What would Salvador Dalí be up to if he were in his prime today? Would René Magritte be putting out on Instagram? How many follows would Frida Kahlo have? Pig Apple presents a show that will answer this and so many other questions you never knew you had.
One a hundred years ago, with the world on the brink of chaos and war, a pack of misfits called “The Surrealists” banded together to make art that would reject logic and reason. Sort of an indie garage band, an improv troupe, and a fight club all wrapped into one, their goal was to save humanity by embracing the absurd and nonsensical. In this series, we are bringing them back to life by dropping Dalí, Kahlo and friends into 2021, arming them with today’s technology and social media, and letting them go bananas! We will watch these creators respond with a Surrealist revolution to political troubles and societal ills that echo those of our own time. They will gather in their Paris clubhouse, engage in bizarre art projects and psychological experiments, get famous, do drugs, throw orgies, sell out, and fight amongst themselves. Or to put it more plainly: it’s Moulin Rouge meets Silicon Valley!
We will give viewers an extensive tour of this bizarro 21st century that parallels the history of the 1900s, using the tropes and mediums of today. Imagine Hitler is on Twitter, Charlie Chaplin is doing rom coms, Louis Armstrong is dropping suprise mix tapes, and Sigmund Freud is giving TED Talks. By bringing these iconic historical figures alive in our own times, we will illuminate the present and explore the ever-repeating patterns of human existence.
The rockstar of the movement, Salvador Dalí uses and masters nearly every digital platform to market his talents and promote his brand. Starting with his viral YouTube show (think “Pee-Wee’s Playhouse” if David Lynch directed it), Dalí goes on to become the kind of superstar whose fame rests in his ability to keep his fans guessing what his next move will be. He sets piles of cash on fire, makes a porno with kitchen appliances, fakes his own death—anything to keep the hit count up!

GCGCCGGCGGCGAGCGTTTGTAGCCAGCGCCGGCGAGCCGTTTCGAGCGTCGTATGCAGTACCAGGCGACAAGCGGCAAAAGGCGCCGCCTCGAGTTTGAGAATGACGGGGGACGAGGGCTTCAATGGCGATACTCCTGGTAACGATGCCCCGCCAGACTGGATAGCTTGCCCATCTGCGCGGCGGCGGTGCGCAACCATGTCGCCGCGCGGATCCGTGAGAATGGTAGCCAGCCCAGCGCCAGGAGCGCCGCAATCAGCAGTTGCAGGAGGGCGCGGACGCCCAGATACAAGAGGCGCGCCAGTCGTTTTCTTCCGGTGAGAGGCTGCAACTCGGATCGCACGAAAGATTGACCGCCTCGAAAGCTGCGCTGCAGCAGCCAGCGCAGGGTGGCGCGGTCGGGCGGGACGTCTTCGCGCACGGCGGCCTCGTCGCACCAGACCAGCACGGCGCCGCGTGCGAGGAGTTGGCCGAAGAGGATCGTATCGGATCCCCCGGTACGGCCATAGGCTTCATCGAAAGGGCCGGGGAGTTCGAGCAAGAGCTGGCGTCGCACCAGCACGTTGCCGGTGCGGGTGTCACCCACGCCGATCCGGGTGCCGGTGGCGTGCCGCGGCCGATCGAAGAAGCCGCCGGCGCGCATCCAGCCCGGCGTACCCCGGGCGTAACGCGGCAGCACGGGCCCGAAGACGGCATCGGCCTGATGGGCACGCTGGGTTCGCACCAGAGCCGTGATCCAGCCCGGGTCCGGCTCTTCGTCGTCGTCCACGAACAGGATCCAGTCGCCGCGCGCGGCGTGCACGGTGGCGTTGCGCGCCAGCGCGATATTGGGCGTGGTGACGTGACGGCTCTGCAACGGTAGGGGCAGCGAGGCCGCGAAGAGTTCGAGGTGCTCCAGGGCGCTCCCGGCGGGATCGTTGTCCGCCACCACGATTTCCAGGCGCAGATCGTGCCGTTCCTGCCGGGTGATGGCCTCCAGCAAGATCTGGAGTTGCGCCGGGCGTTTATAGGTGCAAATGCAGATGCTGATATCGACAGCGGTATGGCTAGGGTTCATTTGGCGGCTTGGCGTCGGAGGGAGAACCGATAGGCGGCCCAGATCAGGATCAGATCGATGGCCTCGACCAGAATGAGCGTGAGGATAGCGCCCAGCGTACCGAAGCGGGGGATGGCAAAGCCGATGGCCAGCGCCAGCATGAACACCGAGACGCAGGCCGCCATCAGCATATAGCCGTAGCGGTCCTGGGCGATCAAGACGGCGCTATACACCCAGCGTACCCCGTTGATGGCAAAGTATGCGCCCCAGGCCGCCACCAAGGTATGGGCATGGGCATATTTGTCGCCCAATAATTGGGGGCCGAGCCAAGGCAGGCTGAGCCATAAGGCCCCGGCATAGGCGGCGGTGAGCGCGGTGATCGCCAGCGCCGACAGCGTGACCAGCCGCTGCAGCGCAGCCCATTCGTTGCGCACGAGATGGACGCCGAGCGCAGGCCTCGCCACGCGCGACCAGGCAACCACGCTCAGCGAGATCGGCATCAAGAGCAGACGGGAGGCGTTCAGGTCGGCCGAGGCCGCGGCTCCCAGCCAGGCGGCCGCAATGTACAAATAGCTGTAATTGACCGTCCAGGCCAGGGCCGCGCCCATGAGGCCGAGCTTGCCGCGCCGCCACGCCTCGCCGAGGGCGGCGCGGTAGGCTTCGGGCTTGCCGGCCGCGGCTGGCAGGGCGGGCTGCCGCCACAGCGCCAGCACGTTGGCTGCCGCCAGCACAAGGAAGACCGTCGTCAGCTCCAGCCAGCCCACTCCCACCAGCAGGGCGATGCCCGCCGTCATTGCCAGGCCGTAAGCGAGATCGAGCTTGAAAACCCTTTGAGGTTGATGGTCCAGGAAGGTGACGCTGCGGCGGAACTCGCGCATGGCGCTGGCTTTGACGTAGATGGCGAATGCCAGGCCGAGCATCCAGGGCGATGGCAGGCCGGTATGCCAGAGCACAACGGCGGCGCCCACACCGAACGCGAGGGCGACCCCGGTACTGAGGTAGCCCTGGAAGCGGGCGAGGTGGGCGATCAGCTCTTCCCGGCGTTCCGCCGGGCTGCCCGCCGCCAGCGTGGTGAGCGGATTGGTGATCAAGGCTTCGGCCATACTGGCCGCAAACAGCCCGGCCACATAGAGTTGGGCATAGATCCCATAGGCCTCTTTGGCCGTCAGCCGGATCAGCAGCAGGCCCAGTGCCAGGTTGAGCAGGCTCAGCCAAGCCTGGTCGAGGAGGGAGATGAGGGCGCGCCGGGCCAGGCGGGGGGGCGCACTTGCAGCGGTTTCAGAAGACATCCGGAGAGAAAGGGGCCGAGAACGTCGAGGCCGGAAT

Peggy Guggenheim is the cutthroat, business-minded, media mogul who puts The Surrealists on the map when she discovers them, exposes them to the world on her blog ("The Guggenheim Post"), and brings them a flood of commercial opportunities. Her role as the group's "brand ambassador" but her at direct odds with its idealist leader, André Breton, and ultimately creates a schism within the group. Peggy's modern sensibilities and fluid sexuality make her as groundbreaking a woman today as she was one hundred years ago.
A former psychologist, André Breton is the solemn, anal, and pretentious leader of this nonsensical revolution. Though his stated goal is global anarchy, Breton wishes to achieve it with spreadsheets and homework assignments. This conflict builds as corners are cut and pledges of anti-materialism go up in flames in the way of fame and fortune. He’s like Steve Jobs if he were in charge of a book club. As the series goes on, we discover Breton’s conflict exists within, as well, as he struggles with his own repressed and deviant sexuality.
René Magritte is the debonair and introspective member of the group. While his graffiti paintings, AR videos, and fashion label are immensely popular, Magritte himself likes to stay out of the limelight, covering his face in public with a bandanna that bears his signature apple logo. Magritte is not, however, without indulgences. His mysterious style and French accent render him pretty irresistible with the ladies. Kind of like if Bansky and Daft Punk had a baby!
Max Ernst is the cuddly yet clumsy voice of white male ‘wokeness’. He escaped Germany’s intolerant society to join the free-thinking surrealists. Though constantly putting his foot in his mouth while trying to prove it, Max is also the very supportive feminist boyfriend of Peggy Guggenheim. The couple's meeting at a safari-themed orgy led to their first collaboration: a human/animal face-swapping app.
The lone American of the group, with a penchant for photography, Man Ray documents every step of the Surrealist movement on social media. He is the most hip-to-the-times among the members of the group, keeping up with all the latest trends and lingo. Constantly reaching for it at every meaningful moment, Ray’s attachment to the camera has a downside: He can never seem to experience the world with his own eyes and struggles to find any meaning in what appears on social media to be a very full life.
Frida Kahlo is in this world—as in real life—the queen of cool. Having built a massive following for her art, fashion, and films, she never seems shocked or shaken by her popularity. Occasionally jealous of her ability to create dazzling visuals and bed other beautiful women, Frida catches a lot of flack from her male peers. Yet she never waivers, outperforming them in both regards with a cold Spanglish one-liner and a blunt in hand.